And okay, yes, we understand that the ad is (trying) to make a point that Pepsi changes people! It makes us feel at ease, relaxed… unified. But it doesn’t. And through this ad, it’s done absolutely anything but that. It’s gotten us up in arms, and super, super pissed that a team of marketing professionals would come up with this, and then actually run it. Social media mavens and just generally annoyed, disappointed people alike have accused Pepsi of “appropriating imagery from serious protests to sell its product, while minimizing the danger protesters encounter and the frustration they feel.”
Shortly after the hubbub really climaxed, Pepsi released a statement saying that their in-house studio produced the ad. We are all but entirely unsure of how to respond to this. Except to say: of course it was going to come out eventually that Pepsi was entirely at fault for the idiotic treatment of a long standing issue that we as a species are struggling desperately, especially in the last few months and over the course of the last year, to overcome. A particularly strong social media response came in the form of a 57-character tweet from none other than Dr. MLK Jr.’s daughter, Bernice King.
King responded elsewhere online as well (she is an activist and, unsurprisingly, extraordinarily intelligent woman), asserting that the Pepsi ad reflects deep, deep issues around race and privilege in this country especially. And boy, is she right. That idea, could have a tome written about it in respect to this ad alone. But alas, we digress.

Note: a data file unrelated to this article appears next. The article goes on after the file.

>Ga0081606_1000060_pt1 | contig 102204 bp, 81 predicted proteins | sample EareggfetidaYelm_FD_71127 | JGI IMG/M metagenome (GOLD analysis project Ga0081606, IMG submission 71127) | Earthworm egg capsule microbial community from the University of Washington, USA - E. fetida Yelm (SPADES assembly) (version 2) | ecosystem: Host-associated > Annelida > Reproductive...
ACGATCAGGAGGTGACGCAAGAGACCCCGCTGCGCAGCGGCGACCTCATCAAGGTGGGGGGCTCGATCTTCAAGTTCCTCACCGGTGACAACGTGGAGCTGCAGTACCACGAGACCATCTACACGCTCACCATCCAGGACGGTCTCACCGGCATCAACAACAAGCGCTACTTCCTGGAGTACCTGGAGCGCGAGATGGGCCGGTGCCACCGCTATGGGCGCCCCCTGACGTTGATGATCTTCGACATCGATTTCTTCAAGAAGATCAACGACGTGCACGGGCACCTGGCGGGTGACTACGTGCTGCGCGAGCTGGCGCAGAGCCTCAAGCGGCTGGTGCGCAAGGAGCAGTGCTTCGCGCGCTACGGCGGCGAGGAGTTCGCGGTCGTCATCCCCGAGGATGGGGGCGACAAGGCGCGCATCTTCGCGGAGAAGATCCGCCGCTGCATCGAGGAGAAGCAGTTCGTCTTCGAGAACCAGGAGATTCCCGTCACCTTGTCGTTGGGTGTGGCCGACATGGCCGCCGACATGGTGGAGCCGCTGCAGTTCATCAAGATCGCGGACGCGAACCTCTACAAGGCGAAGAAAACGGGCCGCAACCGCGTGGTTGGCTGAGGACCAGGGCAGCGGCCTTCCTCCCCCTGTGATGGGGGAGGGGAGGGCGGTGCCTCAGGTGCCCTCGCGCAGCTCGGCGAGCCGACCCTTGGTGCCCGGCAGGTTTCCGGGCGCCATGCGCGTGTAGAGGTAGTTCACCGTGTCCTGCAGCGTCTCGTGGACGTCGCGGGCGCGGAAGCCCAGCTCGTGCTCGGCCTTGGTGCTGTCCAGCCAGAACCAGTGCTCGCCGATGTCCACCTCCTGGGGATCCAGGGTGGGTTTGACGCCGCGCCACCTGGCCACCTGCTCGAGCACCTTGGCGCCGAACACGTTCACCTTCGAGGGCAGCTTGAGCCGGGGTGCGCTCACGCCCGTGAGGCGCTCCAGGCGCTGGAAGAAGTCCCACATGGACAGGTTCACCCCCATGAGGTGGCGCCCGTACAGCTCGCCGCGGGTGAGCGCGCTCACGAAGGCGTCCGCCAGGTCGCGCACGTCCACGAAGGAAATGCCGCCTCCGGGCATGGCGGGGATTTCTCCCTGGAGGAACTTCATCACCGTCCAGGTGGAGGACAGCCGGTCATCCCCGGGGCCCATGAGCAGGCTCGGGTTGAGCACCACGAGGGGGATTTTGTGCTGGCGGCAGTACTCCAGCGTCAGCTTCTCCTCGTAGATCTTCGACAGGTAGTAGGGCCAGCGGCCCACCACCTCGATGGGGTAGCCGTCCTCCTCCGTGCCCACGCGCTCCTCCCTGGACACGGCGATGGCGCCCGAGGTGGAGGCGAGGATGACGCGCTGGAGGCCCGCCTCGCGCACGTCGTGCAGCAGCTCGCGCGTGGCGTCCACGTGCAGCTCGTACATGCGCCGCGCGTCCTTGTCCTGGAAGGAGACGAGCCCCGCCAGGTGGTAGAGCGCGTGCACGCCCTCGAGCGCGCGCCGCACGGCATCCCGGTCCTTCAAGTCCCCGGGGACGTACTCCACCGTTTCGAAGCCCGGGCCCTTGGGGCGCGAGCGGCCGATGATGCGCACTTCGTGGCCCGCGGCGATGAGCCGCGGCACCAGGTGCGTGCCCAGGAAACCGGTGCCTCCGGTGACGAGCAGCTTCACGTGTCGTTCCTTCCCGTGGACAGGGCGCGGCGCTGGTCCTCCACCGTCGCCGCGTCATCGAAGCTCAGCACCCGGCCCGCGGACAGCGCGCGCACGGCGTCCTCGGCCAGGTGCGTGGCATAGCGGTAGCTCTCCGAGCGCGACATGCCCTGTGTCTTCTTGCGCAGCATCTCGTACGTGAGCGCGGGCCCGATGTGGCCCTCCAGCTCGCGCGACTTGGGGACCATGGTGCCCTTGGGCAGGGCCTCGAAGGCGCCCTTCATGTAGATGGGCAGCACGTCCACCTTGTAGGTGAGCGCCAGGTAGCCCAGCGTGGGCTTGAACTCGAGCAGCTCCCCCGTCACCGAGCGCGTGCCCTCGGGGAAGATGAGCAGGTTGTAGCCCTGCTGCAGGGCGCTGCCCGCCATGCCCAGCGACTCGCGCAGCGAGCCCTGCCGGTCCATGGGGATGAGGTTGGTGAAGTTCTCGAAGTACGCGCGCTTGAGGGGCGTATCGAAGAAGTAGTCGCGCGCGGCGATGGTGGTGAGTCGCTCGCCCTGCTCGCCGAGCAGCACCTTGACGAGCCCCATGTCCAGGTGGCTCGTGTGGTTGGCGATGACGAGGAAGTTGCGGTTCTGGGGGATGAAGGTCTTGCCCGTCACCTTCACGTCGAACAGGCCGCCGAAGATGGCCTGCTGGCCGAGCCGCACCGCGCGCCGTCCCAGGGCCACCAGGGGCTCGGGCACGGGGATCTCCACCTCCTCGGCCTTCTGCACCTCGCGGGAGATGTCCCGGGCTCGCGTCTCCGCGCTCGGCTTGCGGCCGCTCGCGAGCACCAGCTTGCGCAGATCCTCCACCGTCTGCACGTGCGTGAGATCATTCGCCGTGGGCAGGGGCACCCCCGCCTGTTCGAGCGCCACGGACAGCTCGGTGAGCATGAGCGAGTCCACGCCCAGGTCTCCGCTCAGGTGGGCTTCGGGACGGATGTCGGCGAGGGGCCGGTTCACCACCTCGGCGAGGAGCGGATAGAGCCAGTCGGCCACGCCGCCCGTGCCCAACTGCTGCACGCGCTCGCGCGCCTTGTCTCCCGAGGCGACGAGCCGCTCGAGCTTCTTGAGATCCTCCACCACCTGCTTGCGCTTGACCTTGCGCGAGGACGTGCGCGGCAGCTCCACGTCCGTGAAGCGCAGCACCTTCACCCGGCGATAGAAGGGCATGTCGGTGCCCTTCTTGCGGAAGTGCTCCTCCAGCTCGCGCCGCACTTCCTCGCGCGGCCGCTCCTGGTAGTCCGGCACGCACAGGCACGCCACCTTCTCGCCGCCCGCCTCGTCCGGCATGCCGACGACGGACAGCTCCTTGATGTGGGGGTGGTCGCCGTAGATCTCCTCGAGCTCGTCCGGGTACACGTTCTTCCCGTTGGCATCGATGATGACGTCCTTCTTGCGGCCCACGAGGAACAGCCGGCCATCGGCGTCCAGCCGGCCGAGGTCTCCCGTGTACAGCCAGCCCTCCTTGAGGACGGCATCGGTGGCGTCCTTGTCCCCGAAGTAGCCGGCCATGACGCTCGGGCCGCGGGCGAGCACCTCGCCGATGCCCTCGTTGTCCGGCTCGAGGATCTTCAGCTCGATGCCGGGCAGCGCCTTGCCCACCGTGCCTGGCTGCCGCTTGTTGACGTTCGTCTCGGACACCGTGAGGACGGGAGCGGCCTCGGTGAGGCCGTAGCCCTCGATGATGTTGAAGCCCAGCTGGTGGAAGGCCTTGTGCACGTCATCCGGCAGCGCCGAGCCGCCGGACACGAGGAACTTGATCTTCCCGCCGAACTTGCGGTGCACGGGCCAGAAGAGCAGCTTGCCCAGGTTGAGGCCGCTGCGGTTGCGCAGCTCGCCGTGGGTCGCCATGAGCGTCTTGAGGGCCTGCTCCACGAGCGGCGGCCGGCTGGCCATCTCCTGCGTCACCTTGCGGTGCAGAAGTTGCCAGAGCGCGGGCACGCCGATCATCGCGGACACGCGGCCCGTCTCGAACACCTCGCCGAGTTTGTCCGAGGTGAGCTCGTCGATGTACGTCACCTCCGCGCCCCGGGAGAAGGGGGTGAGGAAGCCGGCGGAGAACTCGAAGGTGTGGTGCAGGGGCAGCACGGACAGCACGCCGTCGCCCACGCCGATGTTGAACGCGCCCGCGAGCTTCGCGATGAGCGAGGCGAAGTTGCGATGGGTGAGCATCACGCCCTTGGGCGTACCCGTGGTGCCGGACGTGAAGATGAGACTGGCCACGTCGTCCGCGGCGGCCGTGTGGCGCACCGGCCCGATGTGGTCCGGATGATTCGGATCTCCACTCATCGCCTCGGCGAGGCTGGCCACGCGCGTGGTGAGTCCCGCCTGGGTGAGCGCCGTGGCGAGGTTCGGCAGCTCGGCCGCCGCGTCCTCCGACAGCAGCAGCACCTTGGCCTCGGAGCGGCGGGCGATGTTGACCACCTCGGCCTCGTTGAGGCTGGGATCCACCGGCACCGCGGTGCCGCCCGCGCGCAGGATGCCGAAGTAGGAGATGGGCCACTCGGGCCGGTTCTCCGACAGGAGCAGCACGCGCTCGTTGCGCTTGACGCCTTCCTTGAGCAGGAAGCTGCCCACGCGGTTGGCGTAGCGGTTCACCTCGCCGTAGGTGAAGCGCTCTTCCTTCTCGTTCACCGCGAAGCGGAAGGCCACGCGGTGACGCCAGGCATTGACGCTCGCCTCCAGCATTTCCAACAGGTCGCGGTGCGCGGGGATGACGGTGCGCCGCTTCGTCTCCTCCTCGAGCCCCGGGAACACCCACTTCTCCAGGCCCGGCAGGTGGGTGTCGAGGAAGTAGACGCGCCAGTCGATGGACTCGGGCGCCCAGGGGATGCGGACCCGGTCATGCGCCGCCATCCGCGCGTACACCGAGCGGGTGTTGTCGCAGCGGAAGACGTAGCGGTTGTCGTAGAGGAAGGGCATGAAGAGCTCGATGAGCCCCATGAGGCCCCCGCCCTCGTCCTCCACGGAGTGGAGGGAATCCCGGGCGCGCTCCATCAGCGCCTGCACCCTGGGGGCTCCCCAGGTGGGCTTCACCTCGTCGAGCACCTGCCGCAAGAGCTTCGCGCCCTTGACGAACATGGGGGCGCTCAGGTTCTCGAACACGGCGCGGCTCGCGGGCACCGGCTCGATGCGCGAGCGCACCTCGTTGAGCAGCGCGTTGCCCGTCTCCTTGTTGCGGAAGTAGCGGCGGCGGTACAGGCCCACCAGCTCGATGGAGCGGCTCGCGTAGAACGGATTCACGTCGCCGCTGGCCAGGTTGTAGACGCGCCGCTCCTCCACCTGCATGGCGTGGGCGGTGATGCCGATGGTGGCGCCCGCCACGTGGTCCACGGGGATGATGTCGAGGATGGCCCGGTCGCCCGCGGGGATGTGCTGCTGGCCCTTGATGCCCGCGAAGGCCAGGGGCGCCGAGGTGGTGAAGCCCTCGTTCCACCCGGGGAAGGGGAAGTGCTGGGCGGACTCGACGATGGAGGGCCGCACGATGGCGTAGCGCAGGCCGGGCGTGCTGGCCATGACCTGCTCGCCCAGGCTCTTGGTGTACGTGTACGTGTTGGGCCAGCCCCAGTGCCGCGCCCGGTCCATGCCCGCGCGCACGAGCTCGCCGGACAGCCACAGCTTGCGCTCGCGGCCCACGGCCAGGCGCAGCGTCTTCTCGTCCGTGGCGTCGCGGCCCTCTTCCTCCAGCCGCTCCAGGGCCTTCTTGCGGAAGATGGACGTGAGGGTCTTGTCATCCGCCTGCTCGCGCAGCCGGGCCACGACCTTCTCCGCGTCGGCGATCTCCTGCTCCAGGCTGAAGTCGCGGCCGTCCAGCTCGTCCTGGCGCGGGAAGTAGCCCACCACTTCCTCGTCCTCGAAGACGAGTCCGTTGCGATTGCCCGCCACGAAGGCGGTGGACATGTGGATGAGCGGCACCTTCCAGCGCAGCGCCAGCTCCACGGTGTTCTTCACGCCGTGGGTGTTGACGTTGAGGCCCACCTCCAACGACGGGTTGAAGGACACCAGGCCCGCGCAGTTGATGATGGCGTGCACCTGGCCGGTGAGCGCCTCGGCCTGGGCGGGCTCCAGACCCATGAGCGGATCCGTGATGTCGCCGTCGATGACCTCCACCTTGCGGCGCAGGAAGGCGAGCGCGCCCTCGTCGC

The Wall Street Journal's Jennifer Maloney also took to Twitter after the ad aired, but to a slightly different end. She uploaded a photo of Pepsi's apology statement, less than 24 hours after the campaign was pulled. The statement reads as follows: "Pepsi was trying to project a global message of unity, peace and understanding. Clearly we missed the mark, and we apologize. We did not intend to make light of any serious issue. We are removing the content and halting any further rollout. We also apologize for putting Kendall Jenner in this position." To which we say, it's probably time every person on Pepsi's marketing team gets fired. And they may as well take back that apology to Kendall, because if she had any intellect or understanding of what’s going on in this world every single day, well, she would have refused to star—or have any part at all—in the ad to begin with.
Okay, now it’s your turn: what’s your take? Clearly, we are pretty blown away by all of this. The absurdity of it speaks to the larger problem our country faces—the overall out-of-touchness, for lack of a better phrase, some people are not only portraying, but encouraging. It's not easy to offend every cognizant human who saw this ad. But Pepsi succeeded.
Can-Do Ideas is a Digital Marketing agency specializing in Inbound Marketing and Inbound Sales. We are located in New York City and Connecticut.